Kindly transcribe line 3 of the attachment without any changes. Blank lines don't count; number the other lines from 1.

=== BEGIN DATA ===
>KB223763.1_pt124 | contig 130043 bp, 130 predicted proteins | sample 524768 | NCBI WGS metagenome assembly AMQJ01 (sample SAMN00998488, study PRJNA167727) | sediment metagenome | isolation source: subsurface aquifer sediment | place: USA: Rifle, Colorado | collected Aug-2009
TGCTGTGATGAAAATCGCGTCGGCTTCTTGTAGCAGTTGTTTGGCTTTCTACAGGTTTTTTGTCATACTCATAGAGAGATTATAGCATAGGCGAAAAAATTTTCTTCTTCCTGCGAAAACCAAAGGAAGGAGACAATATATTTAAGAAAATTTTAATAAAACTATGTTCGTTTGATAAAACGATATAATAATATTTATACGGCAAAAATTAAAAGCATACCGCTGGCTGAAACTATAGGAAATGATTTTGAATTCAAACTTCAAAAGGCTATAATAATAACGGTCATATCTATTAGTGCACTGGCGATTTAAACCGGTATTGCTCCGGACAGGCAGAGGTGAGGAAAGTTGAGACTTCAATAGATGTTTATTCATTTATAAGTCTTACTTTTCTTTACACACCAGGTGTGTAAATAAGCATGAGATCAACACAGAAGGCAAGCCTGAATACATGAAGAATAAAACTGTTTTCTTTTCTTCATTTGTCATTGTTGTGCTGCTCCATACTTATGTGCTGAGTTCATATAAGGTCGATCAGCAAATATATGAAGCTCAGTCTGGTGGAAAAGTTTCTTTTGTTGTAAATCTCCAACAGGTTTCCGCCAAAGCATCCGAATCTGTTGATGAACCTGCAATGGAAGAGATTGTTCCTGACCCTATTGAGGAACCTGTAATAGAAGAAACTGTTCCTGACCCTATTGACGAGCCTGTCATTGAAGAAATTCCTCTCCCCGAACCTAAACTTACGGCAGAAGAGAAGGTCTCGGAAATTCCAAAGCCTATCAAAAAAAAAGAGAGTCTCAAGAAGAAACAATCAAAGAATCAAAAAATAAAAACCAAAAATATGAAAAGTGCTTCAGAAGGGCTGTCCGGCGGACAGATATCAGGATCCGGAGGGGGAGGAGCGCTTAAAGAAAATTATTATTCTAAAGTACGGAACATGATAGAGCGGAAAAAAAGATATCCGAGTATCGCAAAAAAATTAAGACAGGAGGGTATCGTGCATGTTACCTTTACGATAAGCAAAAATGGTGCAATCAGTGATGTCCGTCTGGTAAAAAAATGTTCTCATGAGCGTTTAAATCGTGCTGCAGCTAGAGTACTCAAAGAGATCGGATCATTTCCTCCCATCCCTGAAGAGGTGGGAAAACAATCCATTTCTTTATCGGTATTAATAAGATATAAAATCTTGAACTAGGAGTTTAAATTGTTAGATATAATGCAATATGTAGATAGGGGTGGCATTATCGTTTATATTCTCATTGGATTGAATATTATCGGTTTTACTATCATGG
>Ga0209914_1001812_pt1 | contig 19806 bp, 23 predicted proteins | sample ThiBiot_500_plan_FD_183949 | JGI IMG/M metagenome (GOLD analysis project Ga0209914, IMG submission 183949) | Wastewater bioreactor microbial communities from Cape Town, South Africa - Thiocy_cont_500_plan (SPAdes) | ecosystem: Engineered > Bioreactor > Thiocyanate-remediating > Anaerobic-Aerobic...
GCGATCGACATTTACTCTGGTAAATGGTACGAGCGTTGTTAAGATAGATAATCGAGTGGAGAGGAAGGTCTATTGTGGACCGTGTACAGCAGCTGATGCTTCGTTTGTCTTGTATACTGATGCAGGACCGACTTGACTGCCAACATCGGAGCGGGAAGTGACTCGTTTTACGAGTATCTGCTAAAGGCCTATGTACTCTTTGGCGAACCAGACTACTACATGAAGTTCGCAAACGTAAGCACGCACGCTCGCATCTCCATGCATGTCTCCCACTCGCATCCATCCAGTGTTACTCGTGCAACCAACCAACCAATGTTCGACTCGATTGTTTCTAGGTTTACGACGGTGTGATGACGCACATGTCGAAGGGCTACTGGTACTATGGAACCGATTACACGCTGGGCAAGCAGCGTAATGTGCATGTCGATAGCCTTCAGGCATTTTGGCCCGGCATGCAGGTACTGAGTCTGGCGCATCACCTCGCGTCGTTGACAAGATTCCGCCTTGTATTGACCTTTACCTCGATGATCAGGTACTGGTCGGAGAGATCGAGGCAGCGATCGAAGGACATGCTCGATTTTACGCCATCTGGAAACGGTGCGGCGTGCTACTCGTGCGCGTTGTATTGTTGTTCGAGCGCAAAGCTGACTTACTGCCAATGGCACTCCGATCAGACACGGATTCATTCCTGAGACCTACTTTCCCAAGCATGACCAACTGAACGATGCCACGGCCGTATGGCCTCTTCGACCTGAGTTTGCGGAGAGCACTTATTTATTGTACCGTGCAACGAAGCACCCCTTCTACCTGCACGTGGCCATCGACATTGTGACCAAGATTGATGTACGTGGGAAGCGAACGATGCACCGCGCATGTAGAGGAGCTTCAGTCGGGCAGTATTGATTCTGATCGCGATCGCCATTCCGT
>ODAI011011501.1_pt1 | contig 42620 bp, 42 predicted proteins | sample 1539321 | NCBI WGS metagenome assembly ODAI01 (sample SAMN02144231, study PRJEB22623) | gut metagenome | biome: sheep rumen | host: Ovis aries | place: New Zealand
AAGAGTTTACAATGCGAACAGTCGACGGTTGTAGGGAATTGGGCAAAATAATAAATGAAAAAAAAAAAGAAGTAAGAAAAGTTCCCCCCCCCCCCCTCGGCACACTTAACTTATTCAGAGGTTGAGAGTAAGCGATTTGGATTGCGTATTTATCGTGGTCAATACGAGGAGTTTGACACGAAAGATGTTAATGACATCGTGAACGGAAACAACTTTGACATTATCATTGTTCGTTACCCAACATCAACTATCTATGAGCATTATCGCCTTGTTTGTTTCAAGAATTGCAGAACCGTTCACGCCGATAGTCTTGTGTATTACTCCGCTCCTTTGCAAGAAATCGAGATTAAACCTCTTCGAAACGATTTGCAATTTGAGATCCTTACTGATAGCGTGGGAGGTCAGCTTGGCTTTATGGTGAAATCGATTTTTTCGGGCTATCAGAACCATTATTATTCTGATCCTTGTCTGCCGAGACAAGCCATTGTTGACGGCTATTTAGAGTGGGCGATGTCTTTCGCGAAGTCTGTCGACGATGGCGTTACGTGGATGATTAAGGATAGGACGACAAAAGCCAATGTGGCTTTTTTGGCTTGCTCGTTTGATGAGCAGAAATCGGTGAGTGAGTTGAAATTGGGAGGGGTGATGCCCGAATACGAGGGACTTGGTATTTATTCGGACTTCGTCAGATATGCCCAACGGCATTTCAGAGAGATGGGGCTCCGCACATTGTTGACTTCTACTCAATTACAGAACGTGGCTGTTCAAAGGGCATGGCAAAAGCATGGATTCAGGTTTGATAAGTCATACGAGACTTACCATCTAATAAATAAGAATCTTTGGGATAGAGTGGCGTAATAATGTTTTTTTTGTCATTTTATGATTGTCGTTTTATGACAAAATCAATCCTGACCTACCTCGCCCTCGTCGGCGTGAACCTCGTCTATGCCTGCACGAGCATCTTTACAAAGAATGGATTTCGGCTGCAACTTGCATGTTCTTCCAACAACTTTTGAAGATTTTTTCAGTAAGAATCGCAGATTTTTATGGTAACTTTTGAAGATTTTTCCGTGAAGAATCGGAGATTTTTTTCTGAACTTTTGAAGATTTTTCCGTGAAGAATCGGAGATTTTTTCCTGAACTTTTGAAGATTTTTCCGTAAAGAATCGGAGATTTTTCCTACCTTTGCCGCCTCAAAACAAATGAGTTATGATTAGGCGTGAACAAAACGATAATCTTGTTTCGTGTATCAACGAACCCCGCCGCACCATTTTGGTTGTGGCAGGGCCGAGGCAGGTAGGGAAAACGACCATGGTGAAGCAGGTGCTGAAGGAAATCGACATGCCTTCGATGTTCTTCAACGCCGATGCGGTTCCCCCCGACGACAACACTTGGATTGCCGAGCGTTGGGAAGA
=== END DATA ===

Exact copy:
>Ga0209914_1001812_pt1 | contig 19806 bp, 23 predicted proteins | sample ThiBiot_500_plan_FD_183949 | JGI IMG/M metagenome (GOLD analysis project Ga0209914, IMG submission 183949) | Wastewater bioreactor microbial communities from Cape Town, South Africa - Thiocy_cont_500_plan (SPAdes) | ecosystem: Engineered > Bioreactor > Thiocyanate-remediating > Anaerobic-Aerobic...